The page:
After Killing of Cecil the Lion, Delta Joins Airline Ban on Game Trophies


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Cecil was well known in Hwange National Park in Zimbabwe.

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Agence France-Presse — Getty Images

The recent killing of a popular lion named Cecil by an American dentist in Zimbabwe sparked considerable outrage on social media and elsewhere against safari hunting. The event has also brought to light the role that airlines play in transporting trophy kills as cargo, and may have contributed to changing airline policy.

On Monday, Delta Air Lines became the latest carrier to change its rules about transporting hunting trophies. Its announcement came as a group of airlines including Air France, KLM, Iberia, IAG Cargo, Singapore Airlines and Qantas signaled last week they would ban the transport of trophy-hunting kills, according to Paul Ferris, the campaign director at SumOfUs.org, a consumer-based petition agency in Brooklyn, which has pressed for changing cargo policies.

“Airlines and other large travel corporations would be foolish to ignore the public reaction to the killing of Cecil the lion, and growing concern about the plight of endangered species,” Mr. Ferris said.

Such a ban was initiated by South African Airways in April, and Emirates, Lufthansa and British Airways later joined. These airlines pledged not to carry big game trophies, including elephants, rhinos, lions and tigers as cargo.

One major holdout had been Delta, which has direct service between the United States and countries in Africa. But bowing to pressure from some travelers and activists, and an online petition on Change.org, Delta changed its position too.

“Effective immediately, Delta will officially ban shipment of all lion, leopard, elephant, rhinoceros and buffalo trophies worldwide as freight,” according to a statement by Morgan Durrant, a Delta spokesman. “Prior to this ban, Delta’s strict acceptance policy called for absolute compliance with all government regulations regarding protected species. Delta will also review acceptance policies of other hunting trophies with appropriate government agencies and other organizations supporting legal shipments.”

Still resistance to change can run deep. South African Airways initially banned trophy cargo after a shipment of elephant tusks marked as machine parts bound for Kuala Lumpur was discovered during a stop in Australia. But since July there have been reports that SAA lifted the ban and has resumed shipping trophy kills.

Americans make up the bulk of non-African hunters. About 15,000 American tourists visit Africa on hunting safaris every year, according to Conservation Force, a nonprofit group that advocates responsible hunting. Currently, 11 African countries issue lion-hunting permits, including Zimbabwe, South Africa, Namibia and Tanzania.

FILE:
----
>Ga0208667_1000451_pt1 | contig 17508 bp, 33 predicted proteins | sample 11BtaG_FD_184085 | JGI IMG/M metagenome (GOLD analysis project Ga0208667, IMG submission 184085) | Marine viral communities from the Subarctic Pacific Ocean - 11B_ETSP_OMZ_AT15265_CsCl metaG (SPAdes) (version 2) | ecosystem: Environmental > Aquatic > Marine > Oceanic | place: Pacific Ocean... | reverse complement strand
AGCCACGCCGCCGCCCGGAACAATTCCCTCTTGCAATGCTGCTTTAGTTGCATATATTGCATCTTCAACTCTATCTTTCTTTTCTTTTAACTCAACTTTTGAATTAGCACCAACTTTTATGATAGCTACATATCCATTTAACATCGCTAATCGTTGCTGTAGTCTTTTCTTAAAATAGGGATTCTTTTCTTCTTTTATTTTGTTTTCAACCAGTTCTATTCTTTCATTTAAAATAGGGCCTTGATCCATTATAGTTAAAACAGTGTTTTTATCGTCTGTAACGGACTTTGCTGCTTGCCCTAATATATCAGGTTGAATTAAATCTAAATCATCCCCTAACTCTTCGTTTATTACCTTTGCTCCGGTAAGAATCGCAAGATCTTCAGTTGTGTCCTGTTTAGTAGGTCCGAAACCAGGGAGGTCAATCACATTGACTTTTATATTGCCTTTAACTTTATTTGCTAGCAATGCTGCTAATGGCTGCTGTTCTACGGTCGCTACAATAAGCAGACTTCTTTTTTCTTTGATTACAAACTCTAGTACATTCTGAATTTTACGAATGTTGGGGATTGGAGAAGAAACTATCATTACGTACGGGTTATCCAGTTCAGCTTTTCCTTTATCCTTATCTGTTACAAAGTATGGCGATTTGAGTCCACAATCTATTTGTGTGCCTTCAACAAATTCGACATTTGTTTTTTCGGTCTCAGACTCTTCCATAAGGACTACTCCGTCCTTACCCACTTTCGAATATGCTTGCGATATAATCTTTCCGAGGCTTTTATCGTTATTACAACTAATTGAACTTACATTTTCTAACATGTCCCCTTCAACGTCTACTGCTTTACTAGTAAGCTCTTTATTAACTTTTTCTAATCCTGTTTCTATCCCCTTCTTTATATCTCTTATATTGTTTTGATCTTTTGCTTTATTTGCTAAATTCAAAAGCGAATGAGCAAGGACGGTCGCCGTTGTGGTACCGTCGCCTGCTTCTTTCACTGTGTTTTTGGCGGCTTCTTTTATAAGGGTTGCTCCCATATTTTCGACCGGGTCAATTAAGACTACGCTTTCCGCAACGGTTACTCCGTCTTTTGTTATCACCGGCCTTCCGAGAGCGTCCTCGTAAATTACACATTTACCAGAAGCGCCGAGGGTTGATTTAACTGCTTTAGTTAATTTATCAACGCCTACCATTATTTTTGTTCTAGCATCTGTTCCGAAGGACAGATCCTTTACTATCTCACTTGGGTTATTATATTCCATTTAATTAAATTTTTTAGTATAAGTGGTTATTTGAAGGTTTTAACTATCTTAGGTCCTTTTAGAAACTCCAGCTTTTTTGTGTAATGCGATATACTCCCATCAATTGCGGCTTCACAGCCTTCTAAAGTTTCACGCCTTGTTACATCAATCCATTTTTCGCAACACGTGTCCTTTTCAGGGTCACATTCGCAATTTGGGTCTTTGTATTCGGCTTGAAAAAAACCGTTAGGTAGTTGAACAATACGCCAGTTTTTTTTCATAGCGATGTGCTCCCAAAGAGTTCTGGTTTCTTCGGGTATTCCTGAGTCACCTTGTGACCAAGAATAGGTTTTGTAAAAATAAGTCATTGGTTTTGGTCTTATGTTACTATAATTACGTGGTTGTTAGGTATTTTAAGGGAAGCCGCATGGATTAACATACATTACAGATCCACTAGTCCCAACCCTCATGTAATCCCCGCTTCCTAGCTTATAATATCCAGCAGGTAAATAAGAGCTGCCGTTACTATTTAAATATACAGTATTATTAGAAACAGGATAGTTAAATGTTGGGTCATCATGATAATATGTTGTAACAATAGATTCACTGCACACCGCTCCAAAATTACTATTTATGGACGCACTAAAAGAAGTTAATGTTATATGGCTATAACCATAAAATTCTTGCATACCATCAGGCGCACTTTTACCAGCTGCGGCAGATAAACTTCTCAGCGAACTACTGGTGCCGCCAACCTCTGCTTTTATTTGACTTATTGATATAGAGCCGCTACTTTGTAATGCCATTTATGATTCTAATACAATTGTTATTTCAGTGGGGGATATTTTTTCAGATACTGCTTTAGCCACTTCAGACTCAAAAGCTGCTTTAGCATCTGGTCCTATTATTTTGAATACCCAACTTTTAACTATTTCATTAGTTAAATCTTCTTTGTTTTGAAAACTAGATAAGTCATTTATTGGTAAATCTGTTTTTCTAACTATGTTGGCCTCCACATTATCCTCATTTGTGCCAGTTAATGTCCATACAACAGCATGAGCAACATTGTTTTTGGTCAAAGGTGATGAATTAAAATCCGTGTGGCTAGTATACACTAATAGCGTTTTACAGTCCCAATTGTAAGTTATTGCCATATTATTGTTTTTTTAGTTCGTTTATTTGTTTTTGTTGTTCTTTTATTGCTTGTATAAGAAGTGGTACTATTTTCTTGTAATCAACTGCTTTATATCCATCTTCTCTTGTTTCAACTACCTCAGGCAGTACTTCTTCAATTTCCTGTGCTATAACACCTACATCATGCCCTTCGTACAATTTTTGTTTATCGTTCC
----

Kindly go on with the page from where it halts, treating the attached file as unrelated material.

Of those, South Africa’s hunting industry is the biggest, estimated to be worth around $675 million, according to the Professional Hunters Association. And just as important, it is woven into the luxury sector of the travel industry, with fees that can reach $55,000 to hunt lions, for example.

Many of the ranches in Africa where big game is hunted have their own luxury accommodations. Such is the case with Bushman Safaris, the outfitters used by Walter Palmer, the Minnesota dentist.

Luxury hotel chains do not condemn trophy hunting or ban hotel guests from big-game hunting, even though it does little for the local economy. Less than 3 percent of the revenue from trophy hunting goes to local guides, business owners or people living in communities near the animals, according to a report by the think tank Economists at Large.

Many conservationists are concerned that the laws regulating trophy hunting can be ambiguous and often lead to poaching.

African lion population numbers vary, but many estimate there were about 100,000 a century ago. Today, there are around 35,000. Lion populations had been stable, but because they dropped noticeably in the last three years, the United States Fish and Wildlife Service has proposed listing the lion as a threatened species.

While this would not eliminate trophy hunting, it would regulate it through a permit system for importing sport-hunted trophies into the United States. Opponents to the listing are concerned that the agency’s proposal would hamper conservation funds raised by the fees collected for trophy hunting. A decision is expected by January 2016.

But while the pace of federal regulation moves slowly, conservationists said airlines like Delta and other travel corporations are in a much better position to press for change.

Correction: August 3, 2015
An earlier version of this article stated incorrectly that Delta is the only U.S. carrier to offer direct flights to Africa. United offers flights from Houston to Lagos, Nigeria.



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